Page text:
US 20030115232 A1 Abstract The invention is a Kalman filtering technique employing an adaptive measurement variance estimator. The invention includes a signal filtering mechanism, comprising a Kalman filter and a variance estimator. The variance estimation used in the filtering includes estimating the variance of the measured quantity signal and generating the variance estimate signal for use in filtering the input signal and the measured quantity signal, wherein estimating the variance of the measured quantity signal includes determining a smoothed estimate of the measured quantity's variance from the measured quantity signal. The invention also manifests itself as a method for filtering and estimating, a program storage medium encoded with instructions that, when executed by a computer, performs such a method, an electronic computing device programmed to perform such a method, and a transmission medium over which the method is performed.
Claims(35) 1. A signal filtering mechanism, comprising:
a Kalman filter capable of receiving an input signal, a measured quantity signal, and a variance estimate signal for the measured quantity signal, and outputting a state estimate signal; and a variance estimator capable of estimating the variance of the measured quantity signal and generating the variance estimate signal for use in filtering the input signal and the measured quantity signal, wherein estimating the variance of the measured quantity signal includes determining a smoothed estimate of the measured quantity's variance from the measured quantity signal. 2. The signal filtering mechanism of determining the squared instantaneous prediction error of the measured quantity signal; smoothing the determined, squared instantaneous prediction error; and estimating the measured quantity's variance from the smoothed squared instantaneous prediction error. 3. The signal filtering mechanism of determining the absolute instantaneous prediction error in the measured quantity signal; smoothing the determined, absolute instantaneous prediction error; and estimating the measured quantity's variance from the smoothed absolute instantaneous prediction error. 4. A method for estimating the variance of a measured quantity used to predict the current state of a discrete, vector-state, scalar-measurement system, the method comprising:
estimating the variance of a measured quantity for use in filtering an input quantity and the measured quantity; determining a smoothed estimate of an instantaneous prediction error's variance; and filtering the input quantity and the measured quantity through a Kalman filter using the estimated input variance of the measured quantity signal. 5. The method of determining the squared instantaneous prediction error in the measured quantity signal; smoothing the determined, squared instantaneous prediction error; and estimating the variance from the smoothed squared instantaneous prediction error. 6. The method of 7. The method of setting the prediction of the initial state of the system to a first predetermined value; and setting the initial prediction covariance matrix associated with the predicted initial state of the system to a second predetermined value; and one of:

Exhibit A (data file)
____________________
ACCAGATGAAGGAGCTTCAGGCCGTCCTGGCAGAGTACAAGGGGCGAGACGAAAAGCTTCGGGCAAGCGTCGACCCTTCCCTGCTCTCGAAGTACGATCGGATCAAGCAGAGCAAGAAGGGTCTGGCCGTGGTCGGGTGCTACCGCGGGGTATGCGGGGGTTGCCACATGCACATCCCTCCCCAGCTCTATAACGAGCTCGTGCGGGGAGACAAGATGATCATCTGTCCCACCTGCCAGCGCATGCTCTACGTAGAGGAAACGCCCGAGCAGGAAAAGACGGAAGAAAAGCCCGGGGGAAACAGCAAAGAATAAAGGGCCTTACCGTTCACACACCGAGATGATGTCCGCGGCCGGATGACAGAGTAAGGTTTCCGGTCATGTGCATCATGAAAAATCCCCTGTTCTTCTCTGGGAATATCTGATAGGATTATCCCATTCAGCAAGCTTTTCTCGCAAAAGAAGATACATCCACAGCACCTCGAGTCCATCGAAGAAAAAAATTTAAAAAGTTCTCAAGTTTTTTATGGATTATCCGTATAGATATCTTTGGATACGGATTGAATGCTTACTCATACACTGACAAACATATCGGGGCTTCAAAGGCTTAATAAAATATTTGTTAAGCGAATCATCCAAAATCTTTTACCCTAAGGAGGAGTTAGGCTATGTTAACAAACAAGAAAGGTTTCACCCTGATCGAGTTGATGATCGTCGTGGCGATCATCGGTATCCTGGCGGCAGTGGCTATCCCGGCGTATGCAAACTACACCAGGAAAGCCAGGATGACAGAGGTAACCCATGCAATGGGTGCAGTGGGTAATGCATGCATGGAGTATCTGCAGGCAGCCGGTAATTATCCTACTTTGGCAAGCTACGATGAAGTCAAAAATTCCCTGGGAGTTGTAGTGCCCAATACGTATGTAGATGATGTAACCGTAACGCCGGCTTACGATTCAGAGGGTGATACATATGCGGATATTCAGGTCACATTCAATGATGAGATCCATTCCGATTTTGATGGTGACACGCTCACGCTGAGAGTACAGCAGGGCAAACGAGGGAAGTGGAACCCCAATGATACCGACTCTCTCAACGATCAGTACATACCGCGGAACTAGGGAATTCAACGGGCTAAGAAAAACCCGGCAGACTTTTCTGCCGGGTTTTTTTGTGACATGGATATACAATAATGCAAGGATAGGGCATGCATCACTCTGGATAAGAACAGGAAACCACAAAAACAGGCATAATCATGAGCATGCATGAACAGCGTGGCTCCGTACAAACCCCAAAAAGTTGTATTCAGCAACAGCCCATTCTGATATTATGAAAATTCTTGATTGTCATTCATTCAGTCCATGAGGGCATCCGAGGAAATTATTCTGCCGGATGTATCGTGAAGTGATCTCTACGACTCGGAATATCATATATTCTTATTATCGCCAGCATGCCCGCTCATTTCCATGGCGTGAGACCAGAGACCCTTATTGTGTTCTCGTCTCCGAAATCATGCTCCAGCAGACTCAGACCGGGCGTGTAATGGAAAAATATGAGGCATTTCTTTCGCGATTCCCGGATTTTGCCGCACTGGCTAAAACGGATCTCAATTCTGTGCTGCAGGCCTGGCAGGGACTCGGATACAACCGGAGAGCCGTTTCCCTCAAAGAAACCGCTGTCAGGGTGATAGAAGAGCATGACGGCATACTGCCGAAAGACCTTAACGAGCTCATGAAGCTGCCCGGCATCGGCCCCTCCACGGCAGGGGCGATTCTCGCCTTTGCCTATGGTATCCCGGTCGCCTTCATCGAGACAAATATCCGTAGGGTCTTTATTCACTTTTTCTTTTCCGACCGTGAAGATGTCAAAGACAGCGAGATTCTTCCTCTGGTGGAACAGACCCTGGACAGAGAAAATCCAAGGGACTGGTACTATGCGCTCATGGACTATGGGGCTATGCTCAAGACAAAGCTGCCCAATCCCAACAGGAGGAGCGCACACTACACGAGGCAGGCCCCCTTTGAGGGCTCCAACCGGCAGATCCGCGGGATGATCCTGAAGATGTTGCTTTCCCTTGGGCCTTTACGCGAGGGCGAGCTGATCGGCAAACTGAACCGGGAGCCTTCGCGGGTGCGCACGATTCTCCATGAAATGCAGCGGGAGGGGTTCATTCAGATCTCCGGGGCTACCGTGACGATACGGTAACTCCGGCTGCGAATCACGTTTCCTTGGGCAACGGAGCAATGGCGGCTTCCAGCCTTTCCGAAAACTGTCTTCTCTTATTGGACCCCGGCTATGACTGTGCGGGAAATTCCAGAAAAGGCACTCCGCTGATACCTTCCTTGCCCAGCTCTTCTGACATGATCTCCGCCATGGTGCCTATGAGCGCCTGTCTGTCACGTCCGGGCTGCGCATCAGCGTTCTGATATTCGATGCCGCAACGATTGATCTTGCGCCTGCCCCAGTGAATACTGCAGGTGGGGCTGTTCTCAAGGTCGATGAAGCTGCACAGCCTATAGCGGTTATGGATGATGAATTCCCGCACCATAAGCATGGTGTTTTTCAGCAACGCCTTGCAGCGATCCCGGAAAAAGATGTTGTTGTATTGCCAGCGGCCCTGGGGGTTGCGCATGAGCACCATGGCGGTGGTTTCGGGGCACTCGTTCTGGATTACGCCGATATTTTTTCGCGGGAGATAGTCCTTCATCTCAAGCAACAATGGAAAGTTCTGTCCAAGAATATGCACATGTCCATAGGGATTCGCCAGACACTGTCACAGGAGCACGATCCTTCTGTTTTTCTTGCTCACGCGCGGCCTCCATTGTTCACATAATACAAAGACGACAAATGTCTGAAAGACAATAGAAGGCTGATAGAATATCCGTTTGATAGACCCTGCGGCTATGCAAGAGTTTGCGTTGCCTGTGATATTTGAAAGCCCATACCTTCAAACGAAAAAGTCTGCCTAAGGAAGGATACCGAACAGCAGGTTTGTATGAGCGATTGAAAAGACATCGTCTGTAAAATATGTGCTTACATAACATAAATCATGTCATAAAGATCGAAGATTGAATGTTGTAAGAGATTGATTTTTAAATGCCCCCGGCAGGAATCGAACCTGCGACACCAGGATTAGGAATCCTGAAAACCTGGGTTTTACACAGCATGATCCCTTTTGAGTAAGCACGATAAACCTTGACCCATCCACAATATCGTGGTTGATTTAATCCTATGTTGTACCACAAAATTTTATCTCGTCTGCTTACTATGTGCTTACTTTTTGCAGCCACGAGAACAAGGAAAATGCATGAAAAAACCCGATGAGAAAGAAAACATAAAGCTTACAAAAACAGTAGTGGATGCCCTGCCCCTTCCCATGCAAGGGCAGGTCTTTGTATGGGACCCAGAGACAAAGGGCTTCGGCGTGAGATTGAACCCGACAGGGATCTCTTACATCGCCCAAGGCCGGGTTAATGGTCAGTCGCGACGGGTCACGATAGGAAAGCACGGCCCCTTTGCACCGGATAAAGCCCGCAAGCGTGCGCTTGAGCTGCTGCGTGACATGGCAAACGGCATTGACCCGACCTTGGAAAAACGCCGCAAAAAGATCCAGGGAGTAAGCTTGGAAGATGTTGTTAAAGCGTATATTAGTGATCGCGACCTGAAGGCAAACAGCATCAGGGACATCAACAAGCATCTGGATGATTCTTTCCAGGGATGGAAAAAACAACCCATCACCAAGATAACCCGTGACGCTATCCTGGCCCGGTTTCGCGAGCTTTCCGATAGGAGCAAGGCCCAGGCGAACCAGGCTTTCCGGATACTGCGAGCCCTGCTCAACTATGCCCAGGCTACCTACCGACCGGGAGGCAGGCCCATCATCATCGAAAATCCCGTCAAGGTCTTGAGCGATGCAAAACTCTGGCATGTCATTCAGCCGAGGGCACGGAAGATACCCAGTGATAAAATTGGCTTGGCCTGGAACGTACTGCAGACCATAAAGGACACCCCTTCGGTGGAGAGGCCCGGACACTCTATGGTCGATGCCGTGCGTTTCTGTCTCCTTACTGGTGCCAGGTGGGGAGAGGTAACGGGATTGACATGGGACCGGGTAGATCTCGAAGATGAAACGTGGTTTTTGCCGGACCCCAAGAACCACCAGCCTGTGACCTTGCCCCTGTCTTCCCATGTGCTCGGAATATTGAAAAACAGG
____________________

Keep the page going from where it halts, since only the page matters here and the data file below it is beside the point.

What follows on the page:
setting the error filter gain to a third predetermined value; or
setting the smoothed squared instantaneous prediction error to 0.
8. The method of 9. The method of 10. The method of 11. The method of determining the absolute instantaneous prediction error in the measured quantity signal; smoothing the determined, absolute instantaneous prediction error; and estimating the variance from the smoothed absolute instantaneous prediction error. 12. The method of 13. The method of setting the prediction of the initial state of the system to a first predetermined value; and setting the initial prediction covariance matrix associated with the predicted initial state of the system to a second predetermined value; and one of:
setting the error filter gain to a third predetermined value; or
setting the smoothed absolute instantaneous prediction error to 0.
14. The method of 15. The method of 16. The method of 17. A method for estimating the current state of a discrete, vector-state, scalar-measurement system, the method comprising:
determining a current state vector prediction from a previous state vector estimate and an input vector; determining a current state vector prediction covariance matrix associated with the current state vector prediction from a previous state vector covariance matrix associated with the previous state vector estimate; estimating the variance of a measured quantity, wherein estimating the variance includes: